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Wednesday 13 June 2012

Time saved using spreadsheets always beats time saved writing them!

I see many time-saving tips for Excel users that speed up the time it takes to prepare a spreadsheet, such as keyboard shortcuts, text-to-columns, etc.

Where these are all very useful, I sometimes feel that an important truth is often overlooked.

A spreadsheet gets built once, but is used hundreds of times!

It is always worth having this at the back of your mind (or stuck on the wall above your desk!) when you are building a spreadsheet.

Anything that can be done when setting up the spreadsheet to speed up the experience for the user (even if that's you) will pay for itself many times over.

This understanding can often be the difference between an amateur spreadsheet and a professionally produced one. They both do the job, but the good spreadsheet will let you do it in half the time, saving far more than the cost of doing it properly in the first place.

There are many ways in which a good spreadsheet does save the user time, such as drop-down lists, logical data layout and conditional formatting, but the key is to know it's important. If the user is having to copy and paste, change formatting or type something more than once, these are good indicators that the spreadsheet could have been better designed.

If this is the case, it is costing you every month, week or day (depending how often the spreadsheet is used) and it needn't be the case. Take another look at it and see where it can be improved - or get it rewritten by a professional. Either way, you will be amazed at the time savings that are possible.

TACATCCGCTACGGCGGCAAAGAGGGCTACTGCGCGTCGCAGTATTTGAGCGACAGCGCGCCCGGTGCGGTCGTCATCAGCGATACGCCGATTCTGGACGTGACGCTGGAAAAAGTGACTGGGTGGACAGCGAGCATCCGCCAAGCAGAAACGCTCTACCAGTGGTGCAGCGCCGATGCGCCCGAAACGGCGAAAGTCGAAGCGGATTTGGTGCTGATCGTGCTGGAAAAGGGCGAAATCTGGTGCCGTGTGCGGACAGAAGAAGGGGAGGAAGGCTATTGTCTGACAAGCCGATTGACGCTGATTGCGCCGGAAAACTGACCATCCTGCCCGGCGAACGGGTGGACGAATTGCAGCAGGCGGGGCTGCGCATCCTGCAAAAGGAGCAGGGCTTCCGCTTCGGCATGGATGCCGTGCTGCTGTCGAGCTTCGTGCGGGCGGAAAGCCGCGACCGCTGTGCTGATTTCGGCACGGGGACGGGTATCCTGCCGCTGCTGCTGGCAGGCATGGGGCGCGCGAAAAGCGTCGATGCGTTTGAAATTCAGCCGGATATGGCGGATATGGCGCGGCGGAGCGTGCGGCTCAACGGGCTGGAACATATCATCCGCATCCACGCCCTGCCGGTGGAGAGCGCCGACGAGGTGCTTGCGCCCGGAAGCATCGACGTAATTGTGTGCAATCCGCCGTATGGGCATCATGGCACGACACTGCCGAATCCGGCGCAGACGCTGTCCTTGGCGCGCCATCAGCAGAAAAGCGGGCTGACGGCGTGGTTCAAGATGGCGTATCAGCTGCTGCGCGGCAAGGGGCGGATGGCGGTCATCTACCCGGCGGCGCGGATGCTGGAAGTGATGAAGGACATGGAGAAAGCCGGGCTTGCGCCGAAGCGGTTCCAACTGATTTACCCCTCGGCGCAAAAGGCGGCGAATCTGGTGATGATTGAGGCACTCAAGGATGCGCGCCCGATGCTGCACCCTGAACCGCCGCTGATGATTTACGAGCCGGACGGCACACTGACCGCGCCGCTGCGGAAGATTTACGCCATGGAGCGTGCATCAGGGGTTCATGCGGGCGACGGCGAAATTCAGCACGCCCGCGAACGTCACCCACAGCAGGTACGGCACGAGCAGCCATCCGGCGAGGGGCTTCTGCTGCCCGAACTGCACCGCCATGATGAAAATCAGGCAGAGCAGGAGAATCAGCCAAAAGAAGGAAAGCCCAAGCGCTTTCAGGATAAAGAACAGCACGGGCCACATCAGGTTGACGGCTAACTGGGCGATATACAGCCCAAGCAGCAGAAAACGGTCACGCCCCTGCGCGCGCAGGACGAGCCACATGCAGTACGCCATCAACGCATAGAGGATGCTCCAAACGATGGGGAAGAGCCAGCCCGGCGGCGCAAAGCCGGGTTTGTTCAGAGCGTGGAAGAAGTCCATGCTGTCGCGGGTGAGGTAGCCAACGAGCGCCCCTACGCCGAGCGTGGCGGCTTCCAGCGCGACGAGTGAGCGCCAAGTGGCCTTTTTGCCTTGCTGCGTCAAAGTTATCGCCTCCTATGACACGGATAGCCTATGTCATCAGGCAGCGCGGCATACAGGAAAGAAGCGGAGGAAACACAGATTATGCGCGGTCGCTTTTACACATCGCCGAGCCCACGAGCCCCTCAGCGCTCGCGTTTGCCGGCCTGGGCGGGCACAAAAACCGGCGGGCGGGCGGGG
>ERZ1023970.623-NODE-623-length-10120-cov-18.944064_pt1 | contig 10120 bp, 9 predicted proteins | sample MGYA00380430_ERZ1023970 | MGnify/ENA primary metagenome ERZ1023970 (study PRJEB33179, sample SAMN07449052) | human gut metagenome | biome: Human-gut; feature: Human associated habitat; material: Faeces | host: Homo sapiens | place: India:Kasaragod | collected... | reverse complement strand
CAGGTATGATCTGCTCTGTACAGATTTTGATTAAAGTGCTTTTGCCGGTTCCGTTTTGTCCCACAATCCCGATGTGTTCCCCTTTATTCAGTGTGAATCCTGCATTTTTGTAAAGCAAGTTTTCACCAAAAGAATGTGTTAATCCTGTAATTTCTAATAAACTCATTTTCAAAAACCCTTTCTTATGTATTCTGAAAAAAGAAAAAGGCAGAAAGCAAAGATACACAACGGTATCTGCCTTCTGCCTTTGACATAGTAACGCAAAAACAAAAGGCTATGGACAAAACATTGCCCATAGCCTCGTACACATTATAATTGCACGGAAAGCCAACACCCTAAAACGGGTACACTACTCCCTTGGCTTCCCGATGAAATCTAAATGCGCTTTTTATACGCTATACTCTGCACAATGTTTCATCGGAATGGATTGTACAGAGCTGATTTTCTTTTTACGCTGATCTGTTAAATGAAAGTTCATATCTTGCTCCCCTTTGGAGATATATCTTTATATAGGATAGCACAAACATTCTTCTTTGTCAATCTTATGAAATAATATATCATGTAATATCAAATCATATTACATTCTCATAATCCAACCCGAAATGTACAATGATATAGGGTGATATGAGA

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  1. I agree with what you are saying but many, many users tend to revert to only the things they are comfortable with. Things like this kind of spaghetti code: =F2+F7+F13+F23+F29+F35 instead of the simple use of subtotals and a sum() function. Not only hard to follow but more work and way easier to make mistakes with. My biggest problem is that people don't want to experiment to use an easier way to build something. The problem is they are satisfied with where they are and what they know so they don't try new functions or new methods in spreadsheet design. How do you get them to use new tools? I believe the average Excel user uses Sum() and maybe average() but not too much more.

  2. Mike

    You're right. This is one of the hardest things I find, doing what I do.

    It's easy once you can get hold of someone's spreadsheet to rewrite it. You can then demonstrate how much time they could be saving with the right approach.

    The problem is getting them to realise that it could be so much better!

  3. We have just commissioned two spreadsheet models from a professional and i can confirm that getting them right is well worth it in terms of time saved.

    For example one sheet was based on something we already had but which required a mark against each job to say it is done and a lot of manipulation each month to show us what jobs were outstanding - so it was often ignored. Now we still mark off jobs done and hey presto have a list of outstanding work at the press of a button without any manipulation at all.

  4. Huw Accountant

    It is this manipulation every month/week/day that people seem to accept and it really doesn't have to be like that if the spreadsheet is built properly in the first place.